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Osteoarthritis (OA) GLA:D Program

Osteoarthritis Physiotherapy

Osteoarthritis is a condition we hear lots about.

But what is it?

How do I know if I have it?

And what can be done about it?

Let’s unpack these questions.

What’s in a Joint?

As osteoarthritis is a joint condition, it is important to understand what goes on inside a joint. The ends of our joints are covered in strong but flexible cartilage. This creates a smooth surface for our bones to move past each other. Around this joint there is fluid contained within a capsule. This fluid acts as a lubricant that also provides nutrients to the joint cartilage. The muscles and ligaments around the joint give stability and produce movement.

What is Osteoarthritis?

Osteoarthritis (OA) is a common condition that can affect the whole joint but mostly occurs when there is a break-down of the cartilage within the joint. This process can happen through abnormal loading or joint injury that does not allow for regeneration and adaptation of the joint structures.

This can happen in 2 main ways:

  • Healthy cartilage being repetitively exposed to heavy loads over a long period of time


  • Unhealthy cartilage that cannot handle normal loads

Cartilage as a Sponge

A good way to understand how this process occurs it to think of cartilage as a tough wet sponge; when load is applied, fluid is pressed out of the sponge. When load is removed, the sponge sucks fluid back in.

If load is put through the sponge over a long period of time, so that all of the fluid is pushed out, the sponge will begin to degrade. On the other hand, if there is no load put through the sponge, there will be no movement of new fluid into the sponge and no movement of old fluid out of the sponge. This will also result in the sponge beginning to degrade.

The solution to this is to find a balance of movement and load that keeps fluid moving in and out of our cartilage. This will provide nutrients to the cartilage and keeps our joints healthy and able to tolerate the activity in our lives.

Do I have Osteoarthritis?

A diagnosis of Osteoarthritis is made by taking in to account your symptoms, clinical examination findings and risk factors (you don’t need an x-ray!).

These might include:

  • Age – Being over 50 increases risk of OA

  • Gender – Being female increases risk of OA

  • Genetics – a family history increases risk of OA

  • Pain with weight-bearing

  • Crunching or clicking noises with movement (often in association with pain)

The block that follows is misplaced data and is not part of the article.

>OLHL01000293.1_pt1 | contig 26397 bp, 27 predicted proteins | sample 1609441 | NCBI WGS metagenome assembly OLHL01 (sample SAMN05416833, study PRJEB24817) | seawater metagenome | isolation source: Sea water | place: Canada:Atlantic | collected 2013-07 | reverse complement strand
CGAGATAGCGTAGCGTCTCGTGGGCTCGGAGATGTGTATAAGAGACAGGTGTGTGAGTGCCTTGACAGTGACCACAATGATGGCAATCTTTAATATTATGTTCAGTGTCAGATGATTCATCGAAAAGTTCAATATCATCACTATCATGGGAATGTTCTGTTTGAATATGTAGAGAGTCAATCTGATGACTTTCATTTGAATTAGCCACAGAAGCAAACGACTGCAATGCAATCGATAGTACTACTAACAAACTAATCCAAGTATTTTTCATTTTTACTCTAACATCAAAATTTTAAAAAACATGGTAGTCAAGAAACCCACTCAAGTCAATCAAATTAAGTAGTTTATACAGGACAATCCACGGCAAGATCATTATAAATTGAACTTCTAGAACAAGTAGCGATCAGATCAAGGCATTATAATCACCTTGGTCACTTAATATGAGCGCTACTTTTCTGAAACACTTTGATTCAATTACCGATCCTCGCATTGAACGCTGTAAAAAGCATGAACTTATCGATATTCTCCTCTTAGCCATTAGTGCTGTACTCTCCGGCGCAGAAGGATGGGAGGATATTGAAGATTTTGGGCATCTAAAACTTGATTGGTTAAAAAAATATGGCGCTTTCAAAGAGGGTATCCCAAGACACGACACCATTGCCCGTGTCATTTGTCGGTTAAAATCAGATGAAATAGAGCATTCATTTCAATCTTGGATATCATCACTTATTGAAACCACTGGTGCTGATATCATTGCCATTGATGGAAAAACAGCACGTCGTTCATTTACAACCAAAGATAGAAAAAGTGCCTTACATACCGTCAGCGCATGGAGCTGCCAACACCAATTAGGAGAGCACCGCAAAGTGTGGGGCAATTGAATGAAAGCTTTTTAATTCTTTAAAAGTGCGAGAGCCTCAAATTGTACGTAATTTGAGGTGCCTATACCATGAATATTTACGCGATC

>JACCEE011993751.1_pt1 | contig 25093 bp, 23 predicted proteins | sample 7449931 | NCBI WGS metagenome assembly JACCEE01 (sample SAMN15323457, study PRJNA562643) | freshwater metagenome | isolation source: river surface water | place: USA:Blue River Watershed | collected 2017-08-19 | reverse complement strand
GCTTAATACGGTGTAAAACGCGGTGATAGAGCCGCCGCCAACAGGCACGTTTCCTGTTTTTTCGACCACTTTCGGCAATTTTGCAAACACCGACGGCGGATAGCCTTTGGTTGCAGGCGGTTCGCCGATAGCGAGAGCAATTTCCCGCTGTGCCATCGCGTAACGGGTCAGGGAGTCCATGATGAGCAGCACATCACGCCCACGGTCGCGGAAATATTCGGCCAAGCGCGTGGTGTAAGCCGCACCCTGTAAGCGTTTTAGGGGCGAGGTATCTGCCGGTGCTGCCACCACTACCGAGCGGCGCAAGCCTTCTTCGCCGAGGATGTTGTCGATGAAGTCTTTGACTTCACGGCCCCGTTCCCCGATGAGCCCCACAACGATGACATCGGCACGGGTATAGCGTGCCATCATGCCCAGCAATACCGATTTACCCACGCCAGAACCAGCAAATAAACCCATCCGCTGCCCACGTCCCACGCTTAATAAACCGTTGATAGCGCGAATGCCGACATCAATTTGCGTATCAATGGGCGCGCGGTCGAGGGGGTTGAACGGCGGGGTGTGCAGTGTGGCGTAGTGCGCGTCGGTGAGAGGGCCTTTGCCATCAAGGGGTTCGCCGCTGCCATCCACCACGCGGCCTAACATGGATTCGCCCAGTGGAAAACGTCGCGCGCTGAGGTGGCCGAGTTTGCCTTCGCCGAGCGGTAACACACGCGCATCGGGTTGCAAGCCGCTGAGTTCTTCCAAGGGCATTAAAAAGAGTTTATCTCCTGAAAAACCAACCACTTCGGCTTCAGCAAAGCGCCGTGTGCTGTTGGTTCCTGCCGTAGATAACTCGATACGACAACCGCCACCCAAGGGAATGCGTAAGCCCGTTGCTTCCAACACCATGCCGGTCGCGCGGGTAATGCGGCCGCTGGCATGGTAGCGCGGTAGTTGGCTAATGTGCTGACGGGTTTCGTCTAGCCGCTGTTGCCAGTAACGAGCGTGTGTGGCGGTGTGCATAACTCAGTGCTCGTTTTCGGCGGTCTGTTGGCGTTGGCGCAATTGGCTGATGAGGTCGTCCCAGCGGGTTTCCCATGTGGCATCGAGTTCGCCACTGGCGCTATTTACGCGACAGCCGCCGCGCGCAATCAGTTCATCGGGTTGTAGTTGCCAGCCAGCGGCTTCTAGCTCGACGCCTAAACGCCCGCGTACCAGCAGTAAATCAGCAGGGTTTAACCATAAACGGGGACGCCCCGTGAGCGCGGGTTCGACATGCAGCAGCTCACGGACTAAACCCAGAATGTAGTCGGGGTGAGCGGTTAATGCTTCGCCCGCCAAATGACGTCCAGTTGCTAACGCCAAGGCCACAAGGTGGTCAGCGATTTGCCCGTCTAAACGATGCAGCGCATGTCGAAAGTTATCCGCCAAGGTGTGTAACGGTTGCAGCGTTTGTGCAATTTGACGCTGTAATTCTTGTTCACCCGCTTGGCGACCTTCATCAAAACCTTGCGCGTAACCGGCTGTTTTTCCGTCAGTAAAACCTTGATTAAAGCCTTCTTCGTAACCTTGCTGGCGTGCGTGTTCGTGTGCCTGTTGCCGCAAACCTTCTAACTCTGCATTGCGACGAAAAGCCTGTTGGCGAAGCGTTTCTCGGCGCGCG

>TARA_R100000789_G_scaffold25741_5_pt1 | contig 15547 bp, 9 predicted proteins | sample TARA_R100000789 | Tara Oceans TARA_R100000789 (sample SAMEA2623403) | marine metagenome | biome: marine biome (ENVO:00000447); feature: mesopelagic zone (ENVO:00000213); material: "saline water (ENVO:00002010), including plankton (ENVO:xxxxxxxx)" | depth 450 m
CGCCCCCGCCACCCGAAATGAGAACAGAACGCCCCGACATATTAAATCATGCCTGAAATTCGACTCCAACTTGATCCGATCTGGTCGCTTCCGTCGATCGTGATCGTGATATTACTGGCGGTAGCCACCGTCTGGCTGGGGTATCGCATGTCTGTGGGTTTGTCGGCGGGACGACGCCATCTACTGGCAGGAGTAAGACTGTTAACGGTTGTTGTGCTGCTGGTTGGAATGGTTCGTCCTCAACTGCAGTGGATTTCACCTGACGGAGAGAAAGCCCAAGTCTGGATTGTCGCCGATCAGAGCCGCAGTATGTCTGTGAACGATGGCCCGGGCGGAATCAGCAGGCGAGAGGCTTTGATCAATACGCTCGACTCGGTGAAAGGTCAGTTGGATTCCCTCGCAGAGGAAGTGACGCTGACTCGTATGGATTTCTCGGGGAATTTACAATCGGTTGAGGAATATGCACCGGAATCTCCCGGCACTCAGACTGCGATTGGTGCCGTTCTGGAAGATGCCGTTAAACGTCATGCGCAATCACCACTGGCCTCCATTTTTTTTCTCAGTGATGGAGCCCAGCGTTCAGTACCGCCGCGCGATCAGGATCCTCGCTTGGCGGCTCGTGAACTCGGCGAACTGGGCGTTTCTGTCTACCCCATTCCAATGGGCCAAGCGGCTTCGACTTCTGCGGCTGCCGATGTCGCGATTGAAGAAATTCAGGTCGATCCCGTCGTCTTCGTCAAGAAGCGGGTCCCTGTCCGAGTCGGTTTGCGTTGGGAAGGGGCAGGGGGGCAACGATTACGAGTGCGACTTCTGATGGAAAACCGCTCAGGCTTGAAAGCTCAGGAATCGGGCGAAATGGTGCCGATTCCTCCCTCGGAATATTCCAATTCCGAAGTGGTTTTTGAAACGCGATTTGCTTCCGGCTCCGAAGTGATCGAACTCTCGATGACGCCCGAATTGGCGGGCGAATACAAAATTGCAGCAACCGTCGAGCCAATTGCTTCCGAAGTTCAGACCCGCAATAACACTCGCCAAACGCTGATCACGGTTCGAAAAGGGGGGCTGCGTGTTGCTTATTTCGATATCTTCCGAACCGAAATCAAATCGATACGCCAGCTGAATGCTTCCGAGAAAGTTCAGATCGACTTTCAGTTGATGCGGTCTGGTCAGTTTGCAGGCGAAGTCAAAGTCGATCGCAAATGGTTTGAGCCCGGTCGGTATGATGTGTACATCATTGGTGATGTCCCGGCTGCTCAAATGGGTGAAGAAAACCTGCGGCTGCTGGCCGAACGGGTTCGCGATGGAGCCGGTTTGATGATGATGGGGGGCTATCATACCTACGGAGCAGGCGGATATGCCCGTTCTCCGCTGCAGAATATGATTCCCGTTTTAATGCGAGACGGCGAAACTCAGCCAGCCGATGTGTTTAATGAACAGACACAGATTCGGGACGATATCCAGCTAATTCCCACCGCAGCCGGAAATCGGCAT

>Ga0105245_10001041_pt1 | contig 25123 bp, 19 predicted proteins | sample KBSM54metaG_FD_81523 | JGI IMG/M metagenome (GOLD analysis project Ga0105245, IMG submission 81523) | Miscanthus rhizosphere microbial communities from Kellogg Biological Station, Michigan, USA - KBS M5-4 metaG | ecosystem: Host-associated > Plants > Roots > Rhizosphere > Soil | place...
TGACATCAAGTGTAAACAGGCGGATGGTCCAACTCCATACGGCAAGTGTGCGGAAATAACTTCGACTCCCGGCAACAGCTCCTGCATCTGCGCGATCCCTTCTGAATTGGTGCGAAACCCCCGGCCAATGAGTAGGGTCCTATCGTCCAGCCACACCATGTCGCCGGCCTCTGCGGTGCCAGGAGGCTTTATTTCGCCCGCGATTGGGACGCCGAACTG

• Swelling around the affected joint

  • Reduced joint movement – may include difficulty getting in or out of a car or putting socks on

What can I do about it?

Recent evidence suggests an active approach to the management of osteoarthritis. Fortunately, there are many things that you can do to take control of your pain and function.

The best value treatments include:

  • Exercise – focusing on movement control, strength, joint range and aerobic fitness

  • Evidence based education – understanding your condition, pain and treatment options

  • Increased physical activity

  • Weight loss – Next Wave Therapy can assist with nutritionist services

How do I exercise in pain?

Exercising when in pain can seem like a catch 22. But it is important to remember that pain does not mean that you are doing damage to the joint.

It is safe and sometimes necessary to feel a low level of pain while exercising. A progressive and guided exercise program can allow you to exercise safely and with confidence that symptoms will improve as your body adapts to the challenges of exercise.

Do I need surgery?

Surgical intervention, such as joint replacement surgery, are common but may not be the right option for you (20% of people do not get any pain relief following knee joint replacement). The first line treatments listed above are recommended before medical intervention such as joint injections and surgery. Research indicates that medical interventions should only be considered if first line treatments have been unsuccessful.

How can Next Wave Therapy help?

Our physiotherapist Rashil Shah runs the GLa:D program at Next Wave Therapy O’Connor (Fremantle area). This is an exercise-based program that aims at equipping you to manage your osteoarthritis, reduce pain and improve function.

Click here to find out more about the GLa:D program.

All of our physiotherapists are experts in assessing and treating osteoarthritis. Book in with one of them today for an assessment and begin a treatment plan that is right for you.

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